Reads of August

assorted books on book shelves
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Thirteen delightful reads this last month. I passed up my goal of 100 books for the year and had to shift it to 150. I also marked off a few from my reading challenge and reading list. Let’s get into it.

The Orchid and the Lion by Gabriel Hargrave
This book was so beautifully written. Tons of spicy scenes. And a fully developed plot to sustain the story. It wasn’t just a book about gay sex for the sake of gay sex (like others I’ve read).
Dorian and Laith were amazing characters with real feelings and genuine conversations. And every other character stood on their own legs as well.
The mystery and crim thriller plot line drove me through the book at a break neck speed. Loved it.

The Thirst by Jo Nesbo
Another delightful Harry Hole tale. I have yet to be able to guess an ending and this was book eleven!
Something suspicious about this doctor and his fascination with Oleg’s blood though. I feel like that needs to be wrapped up int eh next book. But amazing writing and twists, as usual.

City of Ghosts by Victoria Schwab
I liked this story enough. Should have looked more into it first, didn’t know it was more YA. But it wasn’t bad.
Cassidy and Jacob are cute friends that have each others backs. I would have liked a litle more backstory on them though.
My only complaint is how quick the trouble wrapped up. Seemed to be a lot of build to a quick finale. Also didn’t know it was a series. Haven’t decided if I’ll read the next book.

The Last Fifty Pages by James Scott Bell
This book was easy to follow and had great examples of each technique. Endings are something I struggle with and he gave great suggestions on how to build the story towards the ending and I can’t wait to try it out.

Under the Whispering Door by TJ Klune
A beautiful and heartwarming story. It brought me to tears on more than one occasion. People can grow and change if they want to, even after death. Wallace became a great person/ghost and I couldn’t have been happier with the ending.
I’m so glad I was finally able to enjoy this book. This is one I’ll have to reread, for sure.

The Graveyard Book by Neil Gaiman
A nice spooky book true to Gaiman’s voice. The world building and the backstory for each character were well written and beautifully explained.
The climax was well delivered and the tension built right up to the end. Bod dealing with bullies in school was also a nice touch. And the girl from his childhood returning also played out nicely. I only wish their resolution could have been happier.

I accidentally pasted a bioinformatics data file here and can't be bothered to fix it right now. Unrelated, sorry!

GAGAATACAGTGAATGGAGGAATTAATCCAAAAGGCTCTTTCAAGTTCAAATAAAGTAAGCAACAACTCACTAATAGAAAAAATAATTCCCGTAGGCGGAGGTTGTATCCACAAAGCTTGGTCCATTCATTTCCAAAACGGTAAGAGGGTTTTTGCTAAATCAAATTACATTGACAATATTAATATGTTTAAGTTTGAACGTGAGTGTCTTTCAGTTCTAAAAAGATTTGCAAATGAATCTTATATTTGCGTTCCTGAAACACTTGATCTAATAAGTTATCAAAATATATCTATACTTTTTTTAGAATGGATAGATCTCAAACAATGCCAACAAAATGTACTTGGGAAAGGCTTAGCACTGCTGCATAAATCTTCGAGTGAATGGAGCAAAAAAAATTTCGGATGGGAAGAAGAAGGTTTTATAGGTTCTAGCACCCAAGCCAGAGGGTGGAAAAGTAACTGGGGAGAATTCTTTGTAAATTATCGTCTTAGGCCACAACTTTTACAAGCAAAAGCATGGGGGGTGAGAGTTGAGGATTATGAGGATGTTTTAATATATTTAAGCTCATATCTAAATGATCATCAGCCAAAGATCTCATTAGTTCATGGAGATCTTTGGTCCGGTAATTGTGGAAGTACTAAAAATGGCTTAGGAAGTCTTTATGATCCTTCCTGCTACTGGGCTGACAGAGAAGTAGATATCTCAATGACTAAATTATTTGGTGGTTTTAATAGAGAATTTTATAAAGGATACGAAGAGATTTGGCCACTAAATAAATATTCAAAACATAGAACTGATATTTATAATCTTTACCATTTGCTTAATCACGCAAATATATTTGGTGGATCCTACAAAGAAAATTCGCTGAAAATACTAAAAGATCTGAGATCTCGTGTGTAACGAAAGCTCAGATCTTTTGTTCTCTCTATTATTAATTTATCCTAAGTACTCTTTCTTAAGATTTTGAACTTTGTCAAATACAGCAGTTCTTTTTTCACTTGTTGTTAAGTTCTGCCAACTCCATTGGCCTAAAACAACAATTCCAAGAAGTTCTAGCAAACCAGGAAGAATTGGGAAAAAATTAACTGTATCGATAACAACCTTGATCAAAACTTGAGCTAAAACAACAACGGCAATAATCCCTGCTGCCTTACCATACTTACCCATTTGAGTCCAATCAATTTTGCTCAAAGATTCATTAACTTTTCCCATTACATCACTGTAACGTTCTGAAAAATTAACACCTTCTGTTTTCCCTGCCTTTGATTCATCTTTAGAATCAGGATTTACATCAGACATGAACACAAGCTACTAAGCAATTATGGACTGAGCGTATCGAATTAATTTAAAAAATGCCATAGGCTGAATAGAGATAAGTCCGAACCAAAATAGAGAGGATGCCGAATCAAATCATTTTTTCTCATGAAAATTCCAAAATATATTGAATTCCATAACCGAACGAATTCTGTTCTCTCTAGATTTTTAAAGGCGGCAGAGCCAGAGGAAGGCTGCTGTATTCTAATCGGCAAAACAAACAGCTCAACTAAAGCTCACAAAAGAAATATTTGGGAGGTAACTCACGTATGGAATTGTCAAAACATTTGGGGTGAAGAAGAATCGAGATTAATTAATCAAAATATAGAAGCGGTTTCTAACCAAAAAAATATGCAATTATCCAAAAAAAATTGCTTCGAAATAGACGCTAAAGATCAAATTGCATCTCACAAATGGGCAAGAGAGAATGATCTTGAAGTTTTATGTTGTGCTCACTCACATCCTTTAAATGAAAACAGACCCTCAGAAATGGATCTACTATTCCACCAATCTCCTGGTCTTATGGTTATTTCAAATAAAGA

A great read.

Peter Darling by Austin Chant *Book Riot Read Harder Challenge #21*
A great take on a classic. Descriptions of place and character were well done and brought to life a scenery most of us remember from childhood.
I loved the backstory for Wendy turning into Peter and the explantion of Neverland’s true nature.
I hope Peter and James got their happily ever after.

The Cabin at the End of the World by Peter Tremblay
This was a great and thrilling story until the halfway point. I was anxious and desperate to find out what would happen and then suddenly I didn’t care anymore.
It felt like he wrote himself into a corner and had to guess a way to tie up the end.
The dialogue from Sabrina (I think, one of the girls at the end) was weird and robotic. And she kept repeating their names which was super weird. Plus I can’t forgive him for killing the little girl. So unneccessary.
Then we didn’t really even get a resolution. Just an oh well, guess the world can end because we only care about ourselves. Ugh.

Doctory Sleep by Stephen King
I thoroughly enjoyed this sequel to The Shining. Probably more than the first book.
Dan Torrence all grown up has his share of problems, but the story he’s apart of is nothing short of remarkable.
Abra was an amazing litle girl and I loved every page of her.
Great read.

Baby Teeth by Zoje Stage
A truly terrifying read.
Hanna was a horrifying creature and I had to take a few breaks to compose myself.
A vengeful psycopath with a grudge against her mother is every mom’s nightmare.
I was both thrilled and scared at every turn of the page.

Writing the Continuing Series and Trilogy by Susan Palmquist
This quick read didn’t really tell me anything I didn’t already know. It was so basic I found it hard to think of it as useful.
And it felt like a marketing tactic for the author’s series since she used it for every example.

Book of Life by Deborah Harkness
A great wrap up for the trilogy. I still wasn’t totally in love with the entire story from start to finish, but I was satisfied with the exerience.
As a horror reader, I felt there could have been more description for the violent scenes, but that’s probably just me.
Characters arcs were resolved for the most part. And enough of the story was left open for the reader’s imagination.
Not bad.

Three Story Method by J. Thorn
This one was a little meh for me. There were a handful of good bits, but it felt like it was a bunch of quotes from other craft books and not a lot of original thought.
The appendix and the worksheet were probably the best part of the book. Not the most useful craft book I’ve read.

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We’re going to make this a drinking game for every time I use the word beautiful in a book description. Haha. I write my thoughts in a journal after I finish each book, so I don’t realize how often I say the same word until I type it all up to post.
Anyway. That’s all. How was your reading month?

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Thank you so much for reading!

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